Ambrose Kibuuka was born in Katikamu, Mulundaggana, Ssingo County, Buganda Kingdom to Kisule Balamaze, former official drum beater to the Kabaka, and was the first boy child his parents had among over 30 daughters. Ambrose met Catholicism at the Kabaka’s palace where he had been taken as a page at 15 years of age. He was entrusted to Joseph Mukasa who later entrusted him to Charles Lwanga, both of whom introducing him to Catholicism. The socially talented in games, kind, cheerful and charitable Ambrose ardently refused his parents’ entreaties to abandon Catholicism. Ambrose was baptized by Pere Lourdel at Namugongo after Balikudddembe’s death, specific date being 16th Nov 1886. At 18 years of age, Ambrose Kibuuka met death at Namugongo on 3rd June 1886 when he was burnt.

Beatified in 1920 by Pope Benedict XV, Ambrose was canonized on October 18th 1964 by Pope Paul VI.

His major shrine is Basilica church of Uganda Martyrs, Namugongo and he is the patron of societies including scouts, guides, young Christian workers, Xaverians and TCW.


Mbaaga Tuzinde’s martyrdom is an interesting matter of History, showcasing conflict between duty/loyalty and love/relationship. Mukajaanga, the King’s chief executioner was a ruthless man, no wonder he was appointed for his role. However, Mukajaanga had a relationship, not by blood, but by rite and law with Mbaaga Tuzinde of the Lungfish (Mamba) clan. Among the Baganda of Central Uganda, relationship is, and was even then according to clans and totems. It was always less likely that people from different clans would be related, unless it was through marriage. The other exception to this was “blood pacts.” These, among the Baganda served as good as birth itself. Once you entered a blood pact with anyone, you would have become blood relatives with such a person. This is exactly what happened to Mukajaanga and Tuzinde. Growing up, the two learnt that their grandfathers had sworn a blood pact, which made them brothers as according to customary law in Buganda. Making Mukajaanga’s place even more complex, upon his father’s death, he had appointed young Mbaaga Tuzinde as his heir, which now according to customary law made the latter the former’s father. Mukajaanga pleaded with Andrew to denounce Christianity for the fear, love and respect he had for him as a father, but Andrew would not listen. This conflict was very tough for Mukajaanga that once Mbaaga Tuzinde was in the fire, the former pulled him out, pleading with him to renounce ‘the European religion’ and in return, the executioner would plead with the king for Andrew’s salvation, but the latter refused because according to him, praying was not a crime. Taken by concern for his ‘father’ Mukajaanga requested his assistants to nape Tuzinde’s head off and throw his body parts onto the fire on June 3, 1886. Mbaaga Tuzinde was the son of Katamiza Waggumbulizi of the Lungfish clan, and Mmumanvi Bukuwa of the Yumfruit (Kkobe) clan. He was born in Bunyonga, Busiro county, Buganda Kingdom.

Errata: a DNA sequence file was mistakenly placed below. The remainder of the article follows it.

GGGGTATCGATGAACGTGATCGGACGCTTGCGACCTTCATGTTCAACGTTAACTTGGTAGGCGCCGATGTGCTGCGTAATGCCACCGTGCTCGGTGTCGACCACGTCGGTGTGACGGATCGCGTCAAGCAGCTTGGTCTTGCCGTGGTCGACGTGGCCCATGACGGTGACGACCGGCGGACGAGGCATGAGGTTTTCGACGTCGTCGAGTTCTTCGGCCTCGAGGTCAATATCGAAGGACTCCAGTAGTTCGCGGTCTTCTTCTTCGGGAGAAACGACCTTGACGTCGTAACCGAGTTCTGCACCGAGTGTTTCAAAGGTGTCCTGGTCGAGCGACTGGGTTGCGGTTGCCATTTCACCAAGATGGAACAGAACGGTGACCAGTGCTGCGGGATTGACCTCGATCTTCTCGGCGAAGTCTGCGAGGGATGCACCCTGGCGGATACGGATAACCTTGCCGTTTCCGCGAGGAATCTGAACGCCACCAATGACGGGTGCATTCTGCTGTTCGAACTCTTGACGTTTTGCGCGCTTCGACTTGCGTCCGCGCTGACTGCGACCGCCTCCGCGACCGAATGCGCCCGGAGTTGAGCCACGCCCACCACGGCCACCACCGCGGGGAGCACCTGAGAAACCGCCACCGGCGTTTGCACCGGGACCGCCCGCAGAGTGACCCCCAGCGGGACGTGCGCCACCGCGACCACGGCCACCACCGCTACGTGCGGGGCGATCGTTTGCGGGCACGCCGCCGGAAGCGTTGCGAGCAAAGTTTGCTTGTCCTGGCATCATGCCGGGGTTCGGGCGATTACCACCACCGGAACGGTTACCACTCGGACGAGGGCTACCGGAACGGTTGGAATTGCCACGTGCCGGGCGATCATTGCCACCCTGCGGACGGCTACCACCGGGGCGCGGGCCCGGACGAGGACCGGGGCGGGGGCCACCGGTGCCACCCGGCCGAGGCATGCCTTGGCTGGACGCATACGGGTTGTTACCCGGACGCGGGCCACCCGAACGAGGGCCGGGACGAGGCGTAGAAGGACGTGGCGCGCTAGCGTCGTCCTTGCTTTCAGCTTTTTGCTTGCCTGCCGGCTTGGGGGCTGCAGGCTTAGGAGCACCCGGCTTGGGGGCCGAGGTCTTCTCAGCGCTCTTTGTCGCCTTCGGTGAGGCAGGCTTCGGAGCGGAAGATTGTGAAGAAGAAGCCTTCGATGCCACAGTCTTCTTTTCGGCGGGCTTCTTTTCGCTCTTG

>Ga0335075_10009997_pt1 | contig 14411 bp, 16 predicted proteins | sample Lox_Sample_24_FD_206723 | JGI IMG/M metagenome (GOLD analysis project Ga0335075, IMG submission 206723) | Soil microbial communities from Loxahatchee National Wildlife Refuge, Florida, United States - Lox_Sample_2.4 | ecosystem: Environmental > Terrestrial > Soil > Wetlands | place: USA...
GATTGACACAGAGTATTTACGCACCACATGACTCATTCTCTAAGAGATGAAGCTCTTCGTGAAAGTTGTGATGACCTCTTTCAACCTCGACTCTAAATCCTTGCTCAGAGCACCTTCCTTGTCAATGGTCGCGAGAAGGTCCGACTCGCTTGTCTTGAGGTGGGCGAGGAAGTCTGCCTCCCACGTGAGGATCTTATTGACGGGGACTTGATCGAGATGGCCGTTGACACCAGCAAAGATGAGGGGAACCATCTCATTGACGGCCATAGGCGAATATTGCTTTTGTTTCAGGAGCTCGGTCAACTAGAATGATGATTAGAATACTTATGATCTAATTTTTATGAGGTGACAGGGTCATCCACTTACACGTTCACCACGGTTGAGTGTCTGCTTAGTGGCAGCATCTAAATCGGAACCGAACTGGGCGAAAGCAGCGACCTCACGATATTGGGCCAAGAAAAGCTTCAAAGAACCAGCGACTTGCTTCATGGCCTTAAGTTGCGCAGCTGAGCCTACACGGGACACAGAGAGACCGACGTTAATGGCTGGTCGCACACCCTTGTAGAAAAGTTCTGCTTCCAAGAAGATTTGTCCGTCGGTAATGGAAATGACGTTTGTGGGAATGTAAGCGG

A potter, excellent at articles such as water-pots, jugs, mugs, cooking-pots, bowls, pipes, among others, tall and slender Noah Mawaggali was born to Kyazze, a well-known deputy county chief of the bush-buck (Ngabi) clan in Ssingo county, Buganda Kingdom, and Talida Nassaza, the daughter of Mukwenda Ddumba.  Due to his efficiency at serving his worship, Kabaka Muteesa 1, Noah would become popular in no time. Having become a page at the palace at the age of 15, Noah became even more famous for his kindness, courage and his trustworthiness.  He was also a very obedient young lad. From Charles Lwanga from whom he had placed under, Noah learnt about the Catholic religion and converted to the religion. Due to the impact Charles Lwanga’s teachings had on him, he dared to burn the amulets he had long won for protection. He was extremely interested in learning, working hard to learn how to read and write. Sometimes he served as a messenger too and he had a good voice which made him an amazing singer too. Until the Feast of All Saints in 1885, Noah had not been baptized. He was burnt on 3rd June, 1886 alongside the other pages who were marked a week earlier and kept in prison, Noah is the patron of journalists, press, writers, printers and artists.